John Eric Littlewood was born in Sheffield on Monday, May 25th 1931. His mother’s maiden name was Wheeldon. He last resided in the WN8 postal area of Skelmersdale, West Lancashire.
He became a FIDE Master in 1989 at the age of 58. According to Felice (and ChessBase) his peak FIDE rating was 2395 in January 1980. However, it is certain that it would have been higher than that, in the 1960s and 1970s : more likely 2450 or possibly higher.
He coached his son Paul who became British Champion in 1981. His brother Norman was also a very strong player.
From “Chess Coaching” :
John Littlewood is a National Coach and the Director of Junior Chess to the British Chess Federation. He is a FIDE Master with national and international playing experience, and is an established chess writer, translator and journalist.
From “Learn Chess 2”
“A British Master, formerly Northern Counties Champion and currently (1984) a National Coach for the British Chess Federation. John Littlewood has played for England in several international tournaments, including two Olympiads”
John wrote the “Test Your Chess” column in British Chess Magazine under the editorship of Murray Chandler
John Was Northern Counties Chess Union (NCCU) Champion in 1971, 1972, 1977, 1978, 1979, 1980 and 1981 : a record seven times !
John won the Appleby-Frodingham Chess Club tournament in 1962 with 3.5/5 :
and then, in the same year came 3= in the British Championships with 7.5/11 :
and in 1969 in Rhyl John was unfortunate not to share the title with Dr. Jonathan Penrose after losing to Frank Parr in the final round :
John won the Southport Open in 1972 and the picture below was taken shortly afterwards :
John won the Chorley tournament of 1977 with 7/9
JEL won the British Chess Federation’s President’s Award in 2000.
In 2006 John won the BCF Veterans / Seniors title for the first time repeating the feat in 2008 sharing with George Dickson.
With the White pieces John almost exclusively played 1.e4 favouring the Wormald Attack, Open Sicilians and the Rossolimo variation.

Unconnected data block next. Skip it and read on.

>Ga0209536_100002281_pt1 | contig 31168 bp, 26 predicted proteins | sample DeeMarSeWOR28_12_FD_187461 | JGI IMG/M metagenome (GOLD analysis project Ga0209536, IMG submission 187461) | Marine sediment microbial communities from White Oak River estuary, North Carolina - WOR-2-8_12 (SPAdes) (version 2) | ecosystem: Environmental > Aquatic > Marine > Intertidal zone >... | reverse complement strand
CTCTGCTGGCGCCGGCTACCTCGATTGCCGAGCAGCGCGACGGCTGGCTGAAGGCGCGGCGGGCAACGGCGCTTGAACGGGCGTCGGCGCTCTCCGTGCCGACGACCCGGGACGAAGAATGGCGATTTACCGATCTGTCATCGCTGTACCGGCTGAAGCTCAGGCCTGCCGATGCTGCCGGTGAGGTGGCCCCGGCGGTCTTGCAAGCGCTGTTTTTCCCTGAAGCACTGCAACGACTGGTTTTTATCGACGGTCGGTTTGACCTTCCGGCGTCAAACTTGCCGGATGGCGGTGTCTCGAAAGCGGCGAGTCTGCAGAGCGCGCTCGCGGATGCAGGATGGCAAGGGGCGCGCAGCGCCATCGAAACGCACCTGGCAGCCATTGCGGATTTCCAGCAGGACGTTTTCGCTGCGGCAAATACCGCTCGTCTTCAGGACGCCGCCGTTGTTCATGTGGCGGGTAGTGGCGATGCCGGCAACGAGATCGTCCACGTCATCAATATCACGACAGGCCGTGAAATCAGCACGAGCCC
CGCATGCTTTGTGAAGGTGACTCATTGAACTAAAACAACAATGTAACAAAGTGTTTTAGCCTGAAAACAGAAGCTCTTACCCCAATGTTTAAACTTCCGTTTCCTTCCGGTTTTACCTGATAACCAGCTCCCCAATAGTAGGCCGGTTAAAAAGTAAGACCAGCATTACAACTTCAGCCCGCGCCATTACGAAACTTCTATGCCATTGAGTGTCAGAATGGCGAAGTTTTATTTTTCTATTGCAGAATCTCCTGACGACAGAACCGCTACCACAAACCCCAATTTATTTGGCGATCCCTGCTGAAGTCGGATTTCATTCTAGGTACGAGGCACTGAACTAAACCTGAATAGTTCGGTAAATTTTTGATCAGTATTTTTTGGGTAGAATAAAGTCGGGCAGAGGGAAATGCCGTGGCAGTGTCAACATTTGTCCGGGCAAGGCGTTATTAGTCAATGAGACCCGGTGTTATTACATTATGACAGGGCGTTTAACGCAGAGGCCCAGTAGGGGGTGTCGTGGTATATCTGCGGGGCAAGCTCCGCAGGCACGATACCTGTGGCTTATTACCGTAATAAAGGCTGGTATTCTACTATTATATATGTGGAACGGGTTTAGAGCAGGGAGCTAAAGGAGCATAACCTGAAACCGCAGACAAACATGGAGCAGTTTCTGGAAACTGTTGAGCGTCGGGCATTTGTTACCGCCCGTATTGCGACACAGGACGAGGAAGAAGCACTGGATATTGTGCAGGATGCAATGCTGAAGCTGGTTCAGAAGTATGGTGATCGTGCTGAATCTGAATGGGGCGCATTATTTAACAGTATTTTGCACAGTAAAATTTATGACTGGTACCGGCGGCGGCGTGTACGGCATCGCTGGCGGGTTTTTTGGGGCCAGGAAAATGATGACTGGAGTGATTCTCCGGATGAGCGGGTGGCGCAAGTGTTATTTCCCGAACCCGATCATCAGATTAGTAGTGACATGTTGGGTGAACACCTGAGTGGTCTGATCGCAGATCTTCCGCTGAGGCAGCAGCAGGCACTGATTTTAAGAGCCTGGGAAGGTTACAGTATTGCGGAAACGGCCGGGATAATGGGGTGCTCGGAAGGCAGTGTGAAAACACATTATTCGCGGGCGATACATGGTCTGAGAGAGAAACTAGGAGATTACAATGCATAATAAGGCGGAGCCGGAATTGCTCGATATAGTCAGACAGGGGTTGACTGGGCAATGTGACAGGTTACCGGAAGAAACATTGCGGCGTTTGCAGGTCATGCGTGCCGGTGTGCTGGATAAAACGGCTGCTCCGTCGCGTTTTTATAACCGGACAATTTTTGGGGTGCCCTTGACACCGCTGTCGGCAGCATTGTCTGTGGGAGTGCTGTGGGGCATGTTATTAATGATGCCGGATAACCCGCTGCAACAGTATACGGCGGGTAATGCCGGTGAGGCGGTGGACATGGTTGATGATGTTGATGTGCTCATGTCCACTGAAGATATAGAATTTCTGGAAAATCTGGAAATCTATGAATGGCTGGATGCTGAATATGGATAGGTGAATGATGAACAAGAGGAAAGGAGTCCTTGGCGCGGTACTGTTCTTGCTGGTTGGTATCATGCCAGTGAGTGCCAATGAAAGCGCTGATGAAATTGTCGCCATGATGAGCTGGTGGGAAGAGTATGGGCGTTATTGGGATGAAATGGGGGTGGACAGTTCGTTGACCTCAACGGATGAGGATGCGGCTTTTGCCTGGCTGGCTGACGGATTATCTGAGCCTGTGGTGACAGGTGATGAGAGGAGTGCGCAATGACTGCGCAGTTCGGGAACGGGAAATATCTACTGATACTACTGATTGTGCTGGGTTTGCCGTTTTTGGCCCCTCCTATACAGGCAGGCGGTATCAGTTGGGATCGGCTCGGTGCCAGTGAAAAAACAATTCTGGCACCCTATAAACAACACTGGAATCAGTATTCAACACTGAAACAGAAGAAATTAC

As the second player John played the Closed Ruy Lopez, the Sicilian Dragon and the Grünfeld defence.
In the following video IM Andrew Martin discusses the game Bisguier – Littlewood, 1962.
Rather than reinventing an already round wheel we reproduce the following ten page tribute in the October 2009 issue of British Chess Magazine. The tribute is by John Saunders :
A rather detailed article from Tartajubow on Chess II
Here is how news of his passing was received on the English Chess Forum
Here is an obituary from Leonard Barden in The Guardian
Here is an obituary published in The Times of London
Farewell to John Littlewood : The Lincolnshire Poacher
and, finally a history of JEL from the Yorkshire Chess Archives
Here is John’s Wikipedia entry
5 thoughts on “Remembering FM John Littlewood (25-v-1931 16-ix-2009)”
A wonderful piece.. I look forward to playing these games through and reading the articles at leisure.. Thank you
– a very nice piece about one of my chess heroes.
I never played John but brother Norman gave me a lesson in chess at the British, 1968. I also knew brothers Frank and Pete and played Bridge with them quite a lot – they were regulars in the Yorkshire team. I met youngest brother, Mike, at Whitby and spent time with him during the tournament there. What a gifted family!
I am somewhere among the front row, seated spectators in the photo at Hastings when John played Botvinnik (another chess hero of mine). BH and I had gone through to stack up the bookstall. Later, chatting to John at one of the Seniors Championships, I said that I thought Botvinnik had been
lucky. John smiled and said: ‘Norman, he saw everything’.
At the Whitby Open 1961, in the last round, I was playing GM O’Kelly who was a full point ahead of John in 2nd place. I was white and after an hour or so had a decent position against his Rubinstein Sicilian. The GM offered me a draw which put me in the prize list – the money would pay for me to get to Aberystwyth for the U-21s – and I accepted. On the next board, John smiled at me and immediately offered a draw himself, clinching 2nd place.
We met with Bob Wade in the analysis room and he criticised me for accepting the draw. I said: “Sorry, John – I needed the money or I couldn’t go to the British next week”. John laughed and replied: “It’s just a lark for us, Norman – but it’s a living for players like O’Kelly”. For me, John was the apotheosis of the amateur chess player … few came close to him in that regard.